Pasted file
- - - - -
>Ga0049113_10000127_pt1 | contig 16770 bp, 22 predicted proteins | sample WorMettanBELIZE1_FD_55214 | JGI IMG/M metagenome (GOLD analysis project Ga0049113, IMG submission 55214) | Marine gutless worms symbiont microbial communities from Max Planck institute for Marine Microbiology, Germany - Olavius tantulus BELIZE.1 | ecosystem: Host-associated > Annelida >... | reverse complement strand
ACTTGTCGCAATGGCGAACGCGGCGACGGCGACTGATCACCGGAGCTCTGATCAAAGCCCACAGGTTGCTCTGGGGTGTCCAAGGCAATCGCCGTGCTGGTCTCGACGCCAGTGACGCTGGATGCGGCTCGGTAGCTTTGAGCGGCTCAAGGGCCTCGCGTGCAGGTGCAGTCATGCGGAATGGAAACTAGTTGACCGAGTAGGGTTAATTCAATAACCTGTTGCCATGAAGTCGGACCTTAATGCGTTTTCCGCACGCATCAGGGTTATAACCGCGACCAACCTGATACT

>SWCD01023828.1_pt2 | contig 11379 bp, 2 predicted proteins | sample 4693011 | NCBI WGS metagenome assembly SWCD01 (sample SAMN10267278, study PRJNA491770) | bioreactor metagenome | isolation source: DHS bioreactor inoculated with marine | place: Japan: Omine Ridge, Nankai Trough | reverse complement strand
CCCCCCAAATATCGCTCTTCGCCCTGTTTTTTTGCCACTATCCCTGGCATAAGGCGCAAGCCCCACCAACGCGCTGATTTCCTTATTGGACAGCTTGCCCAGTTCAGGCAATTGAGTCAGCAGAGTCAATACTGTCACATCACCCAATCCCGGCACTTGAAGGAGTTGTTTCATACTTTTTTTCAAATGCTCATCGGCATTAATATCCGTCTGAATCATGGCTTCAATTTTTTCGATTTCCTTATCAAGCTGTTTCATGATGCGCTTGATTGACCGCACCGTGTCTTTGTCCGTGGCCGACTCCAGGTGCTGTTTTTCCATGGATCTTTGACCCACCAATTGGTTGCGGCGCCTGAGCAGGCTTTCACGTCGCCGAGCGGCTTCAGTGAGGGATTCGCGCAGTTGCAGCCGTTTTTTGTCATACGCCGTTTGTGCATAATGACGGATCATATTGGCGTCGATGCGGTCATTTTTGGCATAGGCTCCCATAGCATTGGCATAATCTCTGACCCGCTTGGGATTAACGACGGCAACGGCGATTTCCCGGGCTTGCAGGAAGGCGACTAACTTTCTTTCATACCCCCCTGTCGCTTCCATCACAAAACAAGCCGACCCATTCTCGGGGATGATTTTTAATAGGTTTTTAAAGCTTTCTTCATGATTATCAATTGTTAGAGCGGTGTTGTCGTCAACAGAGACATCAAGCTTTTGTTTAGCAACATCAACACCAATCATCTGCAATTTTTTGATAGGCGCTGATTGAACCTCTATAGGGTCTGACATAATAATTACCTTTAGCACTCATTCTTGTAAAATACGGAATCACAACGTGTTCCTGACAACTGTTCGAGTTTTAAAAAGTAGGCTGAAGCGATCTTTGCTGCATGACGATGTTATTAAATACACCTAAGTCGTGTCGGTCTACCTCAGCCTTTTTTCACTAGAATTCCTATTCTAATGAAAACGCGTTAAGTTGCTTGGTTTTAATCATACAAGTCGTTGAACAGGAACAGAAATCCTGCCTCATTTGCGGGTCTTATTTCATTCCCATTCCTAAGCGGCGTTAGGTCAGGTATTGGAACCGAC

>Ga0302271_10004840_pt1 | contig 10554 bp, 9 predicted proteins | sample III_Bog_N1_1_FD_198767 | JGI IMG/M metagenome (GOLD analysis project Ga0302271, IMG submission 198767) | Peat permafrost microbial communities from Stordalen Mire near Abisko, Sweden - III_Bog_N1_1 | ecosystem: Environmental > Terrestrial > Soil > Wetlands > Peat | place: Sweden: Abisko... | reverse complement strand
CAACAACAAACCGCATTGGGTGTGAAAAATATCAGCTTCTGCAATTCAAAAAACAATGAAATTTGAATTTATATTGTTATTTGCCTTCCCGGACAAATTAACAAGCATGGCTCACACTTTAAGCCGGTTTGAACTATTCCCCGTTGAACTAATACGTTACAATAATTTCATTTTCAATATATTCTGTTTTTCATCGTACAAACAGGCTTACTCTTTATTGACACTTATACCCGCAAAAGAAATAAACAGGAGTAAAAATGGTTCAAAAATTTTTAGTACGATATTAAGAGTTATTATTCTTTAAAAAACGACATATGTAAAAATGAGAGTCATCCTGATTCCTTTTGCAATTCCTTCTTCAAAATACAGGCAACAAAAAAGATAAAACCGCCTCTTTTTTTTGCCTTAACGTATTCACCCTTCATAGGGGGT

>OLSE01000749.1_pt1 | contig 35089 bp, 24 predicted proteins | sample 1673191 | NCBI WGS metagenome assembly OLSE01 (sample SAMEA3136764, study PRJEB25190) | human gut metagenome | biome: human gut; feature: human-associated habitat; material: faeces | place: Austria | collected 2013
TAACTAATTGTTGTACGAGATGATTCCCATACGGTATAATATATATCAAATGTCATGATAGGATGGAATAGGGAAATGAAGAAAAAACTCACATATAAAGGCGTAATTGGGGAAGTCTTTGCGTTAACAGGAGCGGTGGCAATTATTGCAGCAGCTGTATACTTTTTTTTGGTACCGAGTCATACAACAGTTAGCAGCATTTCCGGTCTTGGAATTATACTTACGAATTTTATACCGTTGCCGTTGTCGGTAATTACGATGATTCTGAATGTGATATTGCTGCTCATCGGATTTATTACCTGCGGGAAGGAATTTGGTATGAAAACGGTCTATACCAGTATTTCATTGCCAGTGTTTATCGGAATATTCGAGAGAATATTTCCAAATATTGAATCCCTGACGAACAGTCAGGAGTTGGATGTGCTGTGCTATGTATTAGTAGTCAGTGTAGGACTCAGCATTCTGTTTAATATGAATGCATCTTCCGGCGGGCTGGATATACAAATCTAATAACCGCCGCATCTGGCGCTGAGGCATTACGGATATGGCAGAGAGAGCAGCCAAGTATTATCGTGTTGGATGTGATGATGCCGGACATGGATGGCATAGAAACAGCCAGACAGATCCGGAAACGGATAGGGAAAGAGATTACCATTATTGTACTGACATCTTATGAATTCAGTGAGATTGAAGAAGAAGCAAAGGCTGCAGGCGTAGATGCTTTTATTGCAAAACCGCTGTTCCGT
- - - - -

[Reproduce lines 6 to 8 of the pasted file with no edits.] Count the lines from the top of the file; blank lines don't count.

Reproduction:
CAACAACAAACCGCATTGGGTGTGAAAAATATCAGCTTCTGCAATTCAAAAAACAATGAAATTTGAATTTATATTGTTATTTGCCTTCCCGGACAAATTAACAAGCATGGCTCACACTTTAAGCCGGTTTGAACTATTCCCCGTTGAACTAATACGTTACAATAATTTCATTTTCAATATATTCTGTTTTTCATCGTACAAACAGGCTTACTCTTTATTGACACTTATACCCGCAAAAGAAATAAACAGGAGTAAAAATGGTTCAAAAATTTTTAGTACGATATTAAGAGTTATTATTCTTTAAAAAACGACATATGTAAAAATGAGAGTCATCCTGATTCCTTTTGCAATTCCTTCTTCAAAATACAGGCAACAAAAAAGATAAAACCGCCTCTTTTTTTTGCCTTAACGTATTCACCCTTCATAGGGGGT

>OLSE01000749.1_pt1 | contig 35089 bp, 24 predicted proteins | sample 1673191 | NCBI WGS metagenome assembly OLSE01 (sample SAMEA3136764, study PRJEB25190) | human gut metagenome | biome: human gut; feature: human-associated habitat; material: faeces | place: Austria | collected 2013
TAACTAATTGTTGTACGAGATGATTCCCATACGGTATAATATATATCAAATGTCATGATAGGATGGAATAGGGAAATGAAGAAAAAACTCACATATAAAGGCGTAATTGGGGAAGTCTTTGCGTTAACAGGAGCGGTGGCAATTATTGCAGCAGCTGTATACTTTTTTTTGGTACCGAGTCATACAACAGTTAGCAGCATTTCCGGTCTTGGAATTATACTTACGAATTTTATACCGTTGCCGTTGTCGGTAATTACGATGATTCTGAATGTGATATTGCTGCTCATCGGATTTATTACCTGCGGGAAGGAATTTGGTATGAAAACGGTCTATACCAGTATTTCATTGCCAGTGTTTATCGGAATATTCGAGAGAATATTTCCAAATATTGAATCCCTGACGAACAGTCAGGAGTTGGATGTGCTGTGCTATGTATTAGTAGTCAGTGTAGGACTCAGCATTCTGTTTAATATGAATGCATCTTCCGGCGGGCTGGATATACAAATCTAATAACCGCCGCATCTGGCGCTGAGGCATTACGGATATGGCAGAGAGAGCAGCCAAGTATTATCGTGTTGGATGTGATGATGCCGGACATGGATGGCATAGAAACAGCCAGACAGATCCGGAAACGGATAGGGAAAGAGATTACCATTATTGTACTGACATCTTATGAATTCAGTGAGATTGAAGAAGAAGCAAAGGCTGCAGGCGTAGATGCTTTTATTGCAAAACCGCTGTTCCGT